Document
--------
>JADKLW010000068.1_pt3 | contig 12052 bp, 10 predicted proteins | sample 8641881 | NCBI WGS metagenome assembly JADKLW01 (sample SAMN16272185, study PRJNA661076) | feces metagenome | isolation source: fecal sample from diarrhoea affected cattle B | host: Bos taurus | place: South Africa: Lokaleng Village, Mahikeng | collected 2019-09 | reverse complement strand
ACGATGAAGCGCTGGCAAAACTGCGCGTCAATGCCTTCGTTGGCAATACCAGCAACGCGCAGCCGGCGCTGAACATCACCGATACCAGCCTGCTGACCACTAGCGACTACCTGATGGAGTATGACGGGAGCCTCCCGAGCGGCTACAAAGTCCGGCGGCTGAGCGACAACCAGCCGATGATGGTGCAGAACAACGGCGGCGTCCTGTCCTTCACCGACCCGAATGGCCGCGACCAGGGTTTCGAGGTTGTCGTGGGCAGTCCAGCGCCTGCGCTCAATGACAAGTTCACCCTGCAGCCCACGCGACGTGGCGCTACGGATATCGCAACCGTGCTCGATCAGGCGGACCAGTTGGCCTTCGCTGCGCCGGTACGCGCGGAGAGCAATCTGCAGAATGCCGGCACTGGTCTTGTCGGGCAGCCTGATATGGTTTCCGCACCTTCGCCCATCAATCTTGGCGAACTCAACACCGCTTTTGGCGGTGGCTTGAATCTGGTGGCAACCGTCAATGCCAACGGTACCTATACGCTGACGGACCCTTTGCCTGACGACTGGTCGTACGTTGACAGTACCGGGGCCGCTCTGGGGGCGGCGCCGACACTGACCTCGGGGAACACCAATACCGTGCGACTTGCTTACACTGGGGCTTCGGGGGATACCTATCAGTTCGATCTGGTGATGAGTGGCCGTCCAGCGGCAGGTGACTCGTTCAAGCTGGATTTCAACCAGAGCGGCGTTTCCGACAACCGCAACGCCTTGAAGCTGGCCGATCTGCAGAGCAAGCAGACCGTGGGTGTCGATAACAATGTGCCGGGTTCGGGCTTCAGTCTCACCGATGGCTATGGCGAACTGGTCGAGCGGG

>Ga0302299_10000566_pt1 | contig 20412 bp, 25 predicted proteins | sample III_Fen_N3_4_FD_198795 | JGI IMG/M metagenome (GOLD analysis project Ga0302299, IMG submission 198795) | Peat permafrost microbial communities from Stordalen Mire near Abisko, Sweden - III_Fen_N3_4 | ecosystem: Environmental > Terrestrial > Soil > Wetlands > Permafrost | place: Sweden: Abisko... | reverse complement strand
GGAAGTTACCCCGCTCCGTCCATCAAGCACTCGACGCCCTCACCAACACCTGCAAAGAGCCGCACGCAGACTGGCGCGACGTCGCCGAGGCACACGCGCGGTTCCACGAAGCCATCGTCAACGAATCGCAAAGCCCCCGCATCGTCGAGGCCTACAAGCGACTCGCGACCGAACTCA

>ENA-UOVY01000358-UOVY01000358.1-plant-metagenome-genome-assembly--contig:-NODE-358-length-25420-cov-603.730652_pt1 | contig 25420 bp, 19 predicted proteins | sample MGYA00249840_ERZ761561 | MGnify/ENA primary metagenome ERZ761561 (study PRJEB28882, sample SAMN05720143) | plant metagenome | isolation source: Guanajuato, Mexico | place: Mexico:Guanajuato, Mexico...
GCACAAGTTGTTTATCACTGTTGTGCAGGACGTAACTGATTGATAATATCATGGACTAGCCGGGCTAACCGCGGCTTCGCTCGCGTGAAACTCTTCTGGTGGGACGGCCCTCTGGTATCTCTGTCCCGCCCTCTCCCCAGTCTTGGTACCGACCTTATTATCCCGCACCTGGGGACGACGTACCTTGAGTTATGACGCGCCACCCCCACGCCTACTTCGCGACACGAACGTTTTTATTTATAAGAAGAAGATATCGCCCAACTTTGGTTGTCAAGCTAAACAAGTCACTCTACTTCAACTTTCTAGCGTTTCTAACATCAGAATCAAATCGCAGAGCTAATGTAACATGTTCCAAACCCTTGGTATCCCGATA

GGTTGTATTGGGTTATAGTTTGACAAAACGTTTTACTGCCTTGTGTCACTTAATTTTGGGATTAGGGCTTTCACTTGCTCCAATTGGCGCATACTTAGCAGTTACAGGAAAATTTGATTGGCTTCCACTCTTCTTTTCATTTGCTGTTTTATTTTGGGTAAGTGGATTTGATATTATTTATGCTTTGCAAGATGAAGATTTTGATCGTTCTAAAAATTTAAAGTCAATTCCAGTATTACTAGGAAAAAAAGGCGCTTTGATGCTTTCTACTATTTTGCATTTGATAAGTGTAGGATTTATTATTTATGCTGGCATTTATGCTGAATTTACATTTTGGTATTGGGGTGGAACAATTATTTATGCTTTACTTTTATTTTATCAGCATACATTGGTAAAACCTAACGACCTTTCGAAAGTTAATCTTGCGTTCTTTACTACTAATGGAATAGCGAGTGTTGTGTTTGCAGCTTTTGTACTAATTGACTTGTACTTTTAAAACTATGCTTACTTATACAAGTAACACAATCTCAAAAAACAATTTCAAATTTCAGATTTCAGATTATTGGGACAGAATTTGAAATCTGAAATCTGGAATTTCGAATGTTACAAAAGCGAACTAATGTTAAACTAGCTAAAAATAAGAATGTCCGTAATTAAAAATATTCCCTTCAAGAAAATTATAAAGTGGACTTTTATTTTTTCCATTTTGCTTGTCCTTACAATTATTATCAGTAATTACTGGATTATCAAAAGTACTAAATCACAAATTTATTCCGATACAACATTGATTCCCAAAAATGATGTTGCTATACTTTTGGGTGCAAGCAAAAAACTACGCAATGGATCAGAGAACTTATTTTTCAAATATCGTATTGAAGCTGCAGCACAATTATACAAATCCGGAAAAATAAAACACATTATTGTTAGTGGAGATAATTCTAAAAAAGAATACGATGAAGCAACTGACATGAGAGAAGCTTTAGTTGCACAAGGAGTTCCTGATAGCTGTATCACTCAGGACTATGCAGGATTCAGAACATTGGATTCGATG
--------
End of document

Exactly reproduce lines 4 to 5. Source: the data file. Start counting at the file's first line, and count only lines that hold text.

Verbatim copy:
GGAAGTTACCCCGCTCCGTCCATCAAGCACTCGACGCCCTCACCAACACCTGCAAAGAGCCGCACGCAGACTGGCGCGACGTCGCCGAGGCACACGCGCGGTTCCACGAAGCCATCGTCAACGAATCGCAAAGCCCCCGCATCGTCGAGGCCTACAAGCGACTCGCGACCGAACTCA

>ENA-UOVY01000358-UOVY01000358.1-plant-metagenome-genome-assembly--contig:-NODE-358-length-25420-cov-603.730652_pt1 | contig 25420 bp, 19 predicted proteins | sample MGYA00249840_ERZ761561 | MGnify/ENA primary metagenome ERZ761561 (study PRJEB28882, sample SAMN05720143) | plant metagenome | isolation source: Guanajuato, Mexico | place: Mexico:Guanajuato, Mexico...